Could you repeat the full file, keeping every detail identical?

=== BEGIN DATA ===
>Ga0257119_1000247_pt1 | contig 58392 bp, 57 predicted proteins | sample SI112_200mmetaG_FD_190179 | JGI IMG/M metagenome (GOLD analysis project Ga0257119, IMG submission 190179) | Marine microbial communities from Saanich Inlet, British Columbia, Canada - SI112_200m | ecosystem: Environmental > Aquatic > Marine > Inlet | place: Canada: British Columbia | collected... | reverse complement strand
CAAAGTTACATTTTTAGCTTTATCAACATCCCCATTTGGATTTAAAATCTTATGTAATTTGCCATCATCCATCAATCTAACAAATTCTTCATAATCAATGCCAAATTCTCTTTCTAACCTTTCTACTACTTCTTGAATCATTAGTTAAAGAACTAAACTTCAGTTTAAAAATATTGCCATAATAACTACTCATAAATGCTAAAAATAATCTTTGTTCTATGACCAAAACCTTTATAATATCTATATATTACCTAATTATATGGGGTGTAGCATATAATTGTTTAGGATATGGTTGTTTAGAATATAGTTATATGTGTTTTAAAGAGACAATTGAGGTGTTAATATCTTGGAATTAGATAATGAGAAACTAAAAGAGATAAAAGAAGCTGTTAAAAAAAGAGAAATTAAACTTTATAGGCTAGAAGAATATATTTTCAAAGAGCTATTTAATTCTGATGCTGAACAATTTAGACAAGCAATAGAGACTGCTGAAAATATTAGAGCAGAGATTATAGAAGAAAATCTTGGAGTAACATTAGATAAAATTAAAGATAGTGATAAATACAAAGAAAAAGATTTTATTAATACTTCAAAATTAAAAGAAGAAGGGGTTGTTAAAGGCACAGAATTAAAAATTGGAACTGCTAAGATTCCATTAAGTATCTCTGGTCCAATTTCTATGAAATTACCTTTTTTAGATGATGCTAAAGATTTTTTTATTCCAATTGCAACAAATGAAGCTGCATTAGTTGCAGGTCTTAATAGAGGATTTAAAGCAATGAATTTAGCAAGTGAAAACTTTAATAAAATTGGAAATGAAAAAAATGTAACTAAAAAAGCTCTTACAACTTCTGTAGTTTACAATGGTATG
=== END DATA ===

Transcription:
>Ga0257119_1000247_pt1 | contig 58392 bp, 57 predicted proteins | sample SI112_200mmetaG_FD_190179 | JGI IMG/M metagenome (GOLD analysis project Ga0257119, IMG submission 190179) | Marine microbial communities from Saanich Inlet, British Columbia, Canada - SI112_200m | ecosystem: Environmental > Aquatic > Marine > Inlet | place: Canada: British Columbia | collected... | reverse complement strand
CAAAGTTACATTTTTAGCTTTATCAACATCCCCATTTGGATTTAAAATCTTATGTAATTTGCCATCATCCATCAATCTAACAAATTCTTCATAATCAATGCCAAATTCTCTTTCTAACCTTTCTACTACTTCTTGAATCATTAGTTAAAGAACTAAACTTCAGTTTAAAAATATTGCCATAATAACTACTCATAAATGCTAAAAATAATCTTTGTTCTATGACCAAAACCTTTATAATATCTATATATTACCTAATTATATGGGGTGTAGCATATAATTGTTTAGGATATGGTTGTTTAGAATATAGTTATATGTGTTTTAAAGAGACAATTGAGGTGTTAATATCTTGGAATTAGATAATGAGAAACTAAAAGAGATAAAAGAAGCTGTTAAAAAAAGAGAAATTAAACTTTATAGGCTAGAAGAATATATTTTCAAAGAGCTATTTAATTCTGATGCTGAACAATTTAGACAAGCAATAGAGACTGCTGAAAATATTAGAGCAGAGATTATAGAAGAAAATCTTGGAGTAACATTAGATAAAATTAAAGATAGTGATAAATACAAAGAAAAAGATTTTATTAATACTTCAAAATTAAAAGAAGAAGGGGTTGTTAAAGGCACAGAATTAAAAATTGGAACTGCTAAGATTCCATTAAGTATCTCTGGTCCAATTTCTATGAAATTACCTTTTTTAGATGATGCTAAAGATTTTTTTATTCCAATTGCAACAAATGAAGCTGCATTAGTTGCAGGTCTTAATAGAGGATTTAAAGCAATGAATTTAGCAAGTGAAAACTTTAATAAAATTGGAAATGAAAAAAATGTAACTAAAAAAGCTCTTACAACTTCTGTAGTTTACAATGGTATG